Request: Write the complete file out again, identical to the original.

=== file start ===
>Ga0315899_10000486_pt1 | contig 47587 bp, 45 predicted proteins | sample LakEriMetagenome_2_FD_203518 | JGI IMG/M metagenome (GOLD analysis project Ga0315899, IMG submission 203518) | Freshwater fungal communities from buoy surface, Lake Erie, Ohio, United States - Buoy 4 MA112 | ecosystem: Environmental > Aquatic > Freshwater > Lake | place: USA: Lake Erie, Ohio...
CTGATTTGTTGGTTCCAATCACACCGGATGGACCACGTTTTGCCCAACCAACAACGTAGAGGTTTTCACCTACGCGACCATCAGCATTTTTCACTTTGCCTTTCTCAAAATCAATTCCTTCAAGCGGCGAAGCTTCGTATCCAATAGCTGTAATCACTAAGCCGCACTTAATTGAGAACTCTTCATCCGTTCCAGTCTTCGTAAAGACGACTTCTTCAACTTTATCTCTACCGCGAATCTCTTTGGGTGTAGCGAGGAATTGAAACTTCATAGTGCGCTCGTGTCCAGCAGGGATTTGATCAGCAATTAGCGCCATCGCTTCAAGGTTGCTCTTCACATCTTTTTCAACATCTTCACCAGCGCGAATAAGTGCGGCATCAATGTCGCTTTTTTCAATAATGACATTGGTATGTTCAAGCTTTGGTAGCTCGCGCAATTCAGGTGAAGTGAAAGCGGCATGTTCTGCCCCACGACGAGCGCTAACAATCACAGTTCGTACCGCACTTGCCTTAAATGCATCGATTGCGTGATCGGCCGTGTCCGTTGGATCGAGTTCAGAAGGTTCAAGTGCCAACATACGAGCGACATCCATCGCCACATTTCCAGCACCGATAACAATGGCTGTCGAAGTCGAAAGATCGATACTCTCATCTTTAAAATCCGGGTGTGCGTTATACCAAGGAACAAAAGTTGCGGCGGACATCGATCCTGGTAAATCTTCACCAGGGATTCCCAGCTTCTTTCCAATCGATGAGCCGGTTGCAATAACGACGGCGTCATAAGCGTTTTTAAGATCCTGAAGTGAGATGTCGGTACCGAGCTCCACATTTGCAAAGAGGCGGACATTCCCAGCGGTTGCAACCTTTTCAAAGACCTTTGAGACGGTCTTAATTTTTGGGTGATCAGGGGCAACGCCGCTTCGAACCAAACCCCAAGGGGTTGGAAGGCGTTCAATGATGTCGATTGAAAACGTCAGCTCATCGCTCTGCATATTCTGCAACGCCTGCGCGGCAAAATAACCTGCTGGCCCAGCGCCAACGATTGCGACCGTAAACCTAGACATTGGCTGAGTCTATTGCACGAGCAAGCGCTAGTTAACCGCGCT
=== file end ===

>Ga0315899_10000486_pt1 | contig 47587 bp, 45 predicted proteins | sample LakEriMetagenome_2_FD_203518 | JGI IMG/M metagenome (GOLD analysis project Ga0315899, IMG submission 203518) | Freshwater fungal communities from buoy surface, Lake Erie, Ohio, United States - Buoy 4 MA112 | ecosystem: Environmental > Aquatic > Freshwater > Lake | place: USA: Lake Erie, Ohio...
CTGATTTGTTGGTTCCAATCACACCGGATGGACCACGTTTTGCCCAACCAACAACGTAGAGGTTTTCACCTACGCGACCATCAGCATTTTTCACTTTGCCTTTCTCAAAATCAATTCCTTCAAGCGGCGAAGCTTCGTATCCAATAGCTGTAATCACTAAGCCGCACTTAATTGAGAACTCTTCATCCGTTCCAGTCTTCGTAAAGACGACTTCTTCAACTTTATCTCTACCGCGAATCTCTTTGGGTGTAGCGAGGAATTGAAACTTCATAGTGCGCTCGTGTCCAGCAGGGATTTGATCAGCAATTAGCGCCATCGCTTCAAGGTTGCTCTTCACATCTTTTTCAACATCTTCACCAGCGCGAATAAGTGCGGCATCAATGTCGCTTTTTTCAATAATGACATTGGTATGTTCAAGCTTTGGTAGCTCGCGCAATTCAGGTGAAGTGAAAGCGGCATGTTCTGCCCCACGACGAGCGCTAACAATCACAGTTCGTACCGCACTTGCCTTAAATGCATCGATTGCGTGATCGGCCGTGTCCGTTGGATCGAGTTCAGAAGGTTCAAGTGCCAACATACGAGCGACATCCATCGCCACATTTCCAGCACCGATAACAATGGCTGTCGAAGTCGAAAGATCGATACTCTCATCTTTAAAATCCGGGTGTGCGTTATACCAAGGAACAAAAGTTGCGGCGGACATCGATCCTGGTAAATCTTCACCAGGGATTCCCAGCTTCTTTCCAATCGATGAGCCGGTTGCAATAACGACGGCGTCATAAGCGTTTTTAAGATCCTGAAGTGAGATGTCGGTACCGAGCTCCACATTTGCAAAGAGGCGGACATTCCCAGCGGTTGCAACCTTTTCAAAGACCTTTGAGACGGTCTTAATTTTTGGGTGATCAGGGGCAACGCCGCTTCGAACCAAACCCCAAGGGGTTGGAAGGCGTTCAATGATGTCGATTGAAAACGTCAGCTCATCGCTCTGCATATTCTGCAACGCCTGCGCGGCAAAATAACCTGCTGGCCCAGCGCCAACGATTGCGACCGTAAACCTAGACATTGGCTGAGTCTATTGCACGAGCAAGCGCTAGTTAACCGCGCT